Juxtapose those words with what Scripture says about human connection with the Divine Creator:

You formed my inmost being;
you knit me in my mother’s womb.
I praise you, because I am wonderfully made;
wonderful are your works!
My very self you know.
My bones are not hidden from you,
When I was being made in secret,
fashioned in the depths of the earth.
Your eyes saw me unformed;
in your book all are written down;
my days were shaped, before one came to be.
(Psalm 139:13-16)

Only 18 years old when she wrote her famous work, Mary Shelley had already experienced death, grief, betrayal, and abandonment. Upon reading the novel, her half-sister—who has just been rejected by the father of her unborn baby, tells Mary, “It chilled me to the bone.”

Mary replies, “It is good to enjoy a ghost story now and then.”

Her sister responds, “We both know this is no ghost story. I have never read such a perfect encapsulation of what it feels to be abandoned.”

Our Personal Monsters

In one way or another, we can each tell our own ghost story about the monsters of loss, grief, betrayal, abandonment, and loneliness that rage within us. They are the consequences of evil wrought by sin; the reality of living in an imperfect world.

Mary Shelley’s lover at the time, Percy Shelly, advises her to re-write the story so that instead of a monster, Dr. Frankenstein creates the perfect creature. “Imagine,” he tells Mary, “He creates a version of ourselves that shines with goodness and thus delivers a message for mankind. A message of hope and perfection.”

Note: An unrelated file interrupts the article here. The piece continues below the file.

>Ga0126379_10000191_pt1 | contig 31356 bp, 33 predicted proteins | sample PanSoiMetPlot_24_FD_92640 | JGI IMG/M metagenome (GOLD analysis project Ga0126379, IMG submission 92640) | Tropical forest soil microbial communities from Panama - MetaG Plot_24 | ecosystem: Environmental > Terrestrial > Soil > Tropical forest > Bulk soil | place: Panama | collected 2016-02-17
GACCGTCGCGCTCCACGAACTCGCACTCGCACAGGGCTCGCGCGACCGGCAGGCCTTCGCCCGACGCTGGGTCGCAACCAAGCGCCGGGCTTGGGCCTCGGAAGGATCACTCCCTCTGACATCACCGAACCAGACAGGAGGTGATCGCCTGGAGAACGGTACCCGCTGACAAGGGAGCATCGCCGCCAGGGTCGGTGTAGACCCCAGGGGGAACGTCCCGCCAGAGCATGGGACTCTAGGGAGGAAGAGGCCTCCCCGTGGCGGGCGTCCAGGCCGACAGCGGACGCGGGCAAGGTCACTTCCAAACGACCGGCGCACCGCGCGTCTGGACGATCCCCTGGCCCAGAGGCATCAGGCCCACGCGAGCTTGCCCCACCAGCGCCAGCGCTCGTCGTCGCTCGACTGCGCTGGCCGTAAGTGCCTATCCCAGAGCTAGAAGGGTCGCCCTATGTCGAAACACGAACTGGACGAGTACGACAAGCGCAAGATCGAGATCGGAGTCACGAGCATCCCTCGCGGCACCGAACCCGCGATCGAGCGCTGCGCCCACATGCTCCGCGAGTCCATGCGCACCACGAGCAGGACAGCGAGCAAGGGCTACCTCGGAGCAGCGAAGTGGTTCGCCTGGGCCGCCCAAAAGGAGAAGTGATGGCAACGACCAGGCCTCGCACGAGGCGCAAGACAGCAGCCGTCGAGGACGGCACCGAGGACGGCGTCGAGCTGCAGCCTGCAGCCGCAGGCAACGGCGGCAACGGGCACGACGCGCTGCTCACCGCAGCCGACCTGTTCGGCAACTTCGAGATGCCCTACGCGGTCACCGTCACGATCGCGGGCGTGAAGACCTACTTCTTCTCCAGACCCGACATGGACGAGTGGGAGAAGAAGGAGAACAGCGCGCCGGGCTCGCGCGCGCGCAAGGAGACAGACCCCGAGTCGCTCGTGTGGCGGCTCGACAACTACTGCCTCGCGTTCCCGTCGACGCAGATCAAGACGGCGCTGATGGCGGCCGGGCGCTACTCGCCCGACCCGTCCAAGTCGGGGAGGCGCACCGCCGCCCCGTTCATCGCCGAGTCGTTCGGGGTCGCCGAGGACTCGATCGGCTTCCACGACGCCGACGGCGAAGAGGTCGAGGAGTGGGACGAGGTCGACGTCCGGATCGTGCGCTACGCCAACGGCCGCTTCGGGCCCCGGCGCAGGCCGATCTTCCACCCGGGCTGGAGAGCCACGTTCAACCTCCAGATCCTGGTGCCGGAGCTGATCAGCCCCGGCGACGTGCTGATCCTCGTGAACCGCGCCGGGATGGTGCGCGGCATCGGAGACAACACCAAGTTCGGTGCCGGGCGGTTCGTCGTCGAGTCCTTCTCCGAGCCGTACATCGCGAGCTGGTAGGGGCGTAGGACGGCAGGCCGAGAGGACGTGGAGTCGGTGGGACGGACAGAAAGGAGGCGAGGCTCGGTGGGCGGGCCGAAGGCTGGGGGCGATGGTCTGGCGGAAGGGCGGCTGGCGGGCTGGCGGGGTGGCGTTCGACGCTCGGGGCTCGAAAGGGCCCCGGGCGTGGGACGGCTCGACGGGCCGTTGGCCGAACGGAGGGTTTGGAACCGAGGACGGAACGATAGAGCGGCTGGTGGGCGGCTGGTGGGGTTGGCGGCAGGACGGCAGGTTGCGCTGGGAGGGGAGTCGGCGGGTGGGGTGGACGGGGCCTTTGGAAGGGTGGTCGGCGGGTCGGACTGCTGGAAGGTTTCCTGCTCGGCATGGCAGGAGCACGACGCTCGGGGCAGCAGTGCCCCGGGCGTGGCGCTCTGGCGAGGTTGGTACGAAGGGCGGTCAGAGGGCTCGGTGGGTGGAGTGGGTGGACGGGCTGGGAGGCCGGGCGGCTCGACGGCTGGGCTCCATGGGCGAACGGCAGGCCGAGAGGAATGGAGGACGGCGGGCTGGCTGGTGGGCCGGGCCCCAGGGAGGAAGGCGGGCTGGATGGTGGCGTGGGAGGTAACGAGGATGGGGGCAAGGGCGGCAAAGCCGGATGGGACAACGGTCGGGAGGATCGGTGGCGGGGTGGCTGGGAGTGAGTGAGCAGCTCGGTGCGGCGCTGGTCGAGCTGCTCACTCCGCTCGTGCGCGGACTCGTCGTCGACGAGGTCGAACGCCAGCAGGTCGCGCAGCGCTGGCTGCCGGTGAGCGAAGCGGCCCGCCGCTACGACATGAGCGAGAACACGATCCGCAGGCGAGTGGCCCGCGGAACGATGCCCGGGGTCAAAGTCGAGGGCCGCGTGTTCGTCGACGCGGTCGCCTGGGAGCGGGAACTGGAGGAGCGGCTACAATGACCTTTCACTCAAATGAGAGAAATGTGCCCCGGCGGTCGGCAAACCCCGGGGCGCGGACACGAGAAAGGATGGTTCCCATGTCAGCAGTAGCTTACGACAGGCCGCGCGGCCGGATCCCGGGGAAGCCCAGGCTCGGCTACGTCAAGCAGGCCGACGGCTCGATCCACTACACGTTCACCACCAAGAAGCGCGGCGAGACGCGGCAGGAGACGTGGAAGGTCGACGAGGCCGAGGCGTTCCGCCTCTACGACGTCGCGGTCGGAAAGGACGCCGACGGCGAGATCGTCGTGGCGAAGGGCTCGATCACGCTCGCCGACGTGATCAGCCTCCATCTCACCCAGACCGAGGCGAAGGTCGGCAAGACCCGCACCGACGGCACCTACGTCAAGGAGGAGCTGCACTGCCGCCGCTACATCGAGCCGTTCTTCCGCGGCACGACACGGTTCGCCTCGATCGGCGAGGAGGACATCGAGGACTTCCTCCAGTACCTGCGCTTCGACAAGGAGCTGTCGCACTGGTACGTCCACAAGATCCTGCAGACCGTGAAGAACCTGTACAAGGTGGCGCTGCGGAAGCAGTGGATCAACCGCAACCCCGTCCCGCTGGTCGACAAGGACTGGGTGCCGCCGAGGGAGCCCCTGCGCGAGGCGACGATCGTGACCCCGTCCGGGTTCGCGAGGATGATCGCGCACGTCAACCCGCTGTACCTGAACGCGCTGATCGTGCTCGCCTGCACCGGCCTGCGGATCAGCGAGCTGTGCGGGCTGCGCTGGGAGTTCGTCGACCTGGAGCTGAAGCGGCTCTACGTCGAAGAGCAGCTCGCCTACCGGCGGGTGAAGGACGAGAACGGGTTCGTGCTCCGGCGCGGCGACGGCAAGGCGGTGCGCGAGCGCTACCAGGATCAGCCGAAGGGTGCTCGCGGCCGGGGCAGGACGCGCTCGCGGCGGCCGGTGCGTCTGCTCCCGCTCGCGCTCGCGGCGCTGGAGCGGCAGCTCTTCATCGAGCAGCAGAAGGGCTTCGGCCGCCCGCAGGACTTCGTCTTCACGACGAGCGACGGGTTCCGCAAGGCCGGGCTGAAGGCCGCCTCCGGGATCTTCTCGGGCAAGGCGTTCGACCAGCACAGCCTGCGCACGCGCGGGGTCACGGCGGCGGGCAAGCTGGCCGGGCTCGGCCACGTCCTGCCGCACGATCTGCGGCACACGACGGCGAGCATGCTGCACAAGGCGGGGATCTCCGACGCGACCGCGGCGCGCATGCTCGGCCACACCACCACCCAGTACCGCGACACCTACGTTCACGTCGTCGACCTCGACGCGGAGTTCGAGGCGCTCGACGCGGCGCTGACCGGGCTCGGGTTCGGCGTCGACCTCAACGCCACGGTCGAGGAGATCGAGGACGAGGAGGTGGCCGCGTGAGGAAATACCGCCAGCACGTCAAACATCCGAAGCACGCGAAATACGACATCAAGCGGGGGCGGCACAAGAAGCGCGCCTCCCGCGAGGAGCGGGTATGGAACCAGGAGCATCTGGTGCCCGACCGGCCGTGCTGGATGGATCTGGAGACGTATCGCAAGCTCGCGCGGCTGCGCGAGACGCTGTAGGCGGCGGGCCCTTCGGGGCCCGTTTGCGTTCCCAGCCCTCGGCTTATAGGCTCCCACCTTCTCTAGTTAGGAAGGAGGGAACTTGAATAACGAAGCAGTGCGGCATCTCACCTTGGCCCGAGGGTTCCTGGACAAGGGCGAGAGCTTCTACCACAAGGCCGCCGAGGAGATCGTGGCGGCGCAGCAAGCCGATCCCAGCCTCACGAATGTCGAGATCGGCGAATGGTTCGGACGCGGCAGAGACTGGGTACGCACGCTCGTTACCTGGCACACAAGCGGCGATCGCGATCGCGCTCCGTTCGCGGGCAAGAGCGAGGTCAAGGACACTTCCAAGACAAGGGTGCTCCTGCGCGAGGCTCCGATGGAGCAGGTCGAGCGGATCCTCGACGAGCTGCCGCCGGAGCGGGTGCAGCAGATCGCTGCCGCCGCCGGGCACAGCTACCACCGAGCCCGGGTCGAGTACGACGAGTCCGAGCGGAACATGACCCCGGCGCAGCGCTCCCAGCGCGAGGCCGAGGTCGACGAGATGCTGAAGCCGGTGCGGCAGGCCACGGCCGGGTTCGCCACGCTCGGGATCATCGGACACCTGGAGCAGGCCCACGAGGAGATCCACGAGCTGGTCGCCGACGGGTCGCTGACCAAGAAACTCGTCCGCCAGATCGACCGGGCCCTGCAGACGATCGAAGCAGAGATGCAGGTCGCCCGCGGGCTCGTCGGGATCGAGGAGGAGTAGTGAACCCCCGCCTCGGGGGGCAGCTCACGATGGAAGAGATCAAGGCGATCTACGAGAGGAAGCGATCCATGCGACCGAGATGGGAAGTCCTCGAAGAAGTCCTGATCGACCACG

Mary looks at him—the man whose selfish choices are responsible for much of her feelings of betrayal and abandonment—and responds, “It is a message for mankind! What would we know of hope and perfection!? Look around you! Look at the mess we have made!? Look at me!”

We understandably question, and should question, why evil exists. We should work to eradicate it and certainly not be a cause of it.

Our error comes in accusing God for the evil in the world. Mankind’s folly is always in falling for the ancient lie that we can do a better job of creating than God.

Healing from Our Creator

However, with our Creator, praise God, we have true hope of authentic freedom from evil.

He (Jesus Christ) did not come to abolish all evils here below, but to free men from the gravest slavery, sin, which thwarts them in their vocation as God’s sons and causes all forms of human bondage. (Catechism of the Catholic Church, no. 549)

Unlike Dr. Frankenstein, who recoils in terror at the sight of his imperfect creature, God comes to us in our imperfection, through His Son, Jesus Christ…

And even when you were dead [in] transgressions and the uncircumcision of your flesh, he brought you to life along with him, having forgiven us all our transgressions; obliterating the bond against us, with its legal claims, which was opposed to us, he also removed it from our midst, nailing it to the cross. (Colossians 2:13-14)

God came in the flesh, and continues to come to us through . . .

  • His Word
  • His Sacraments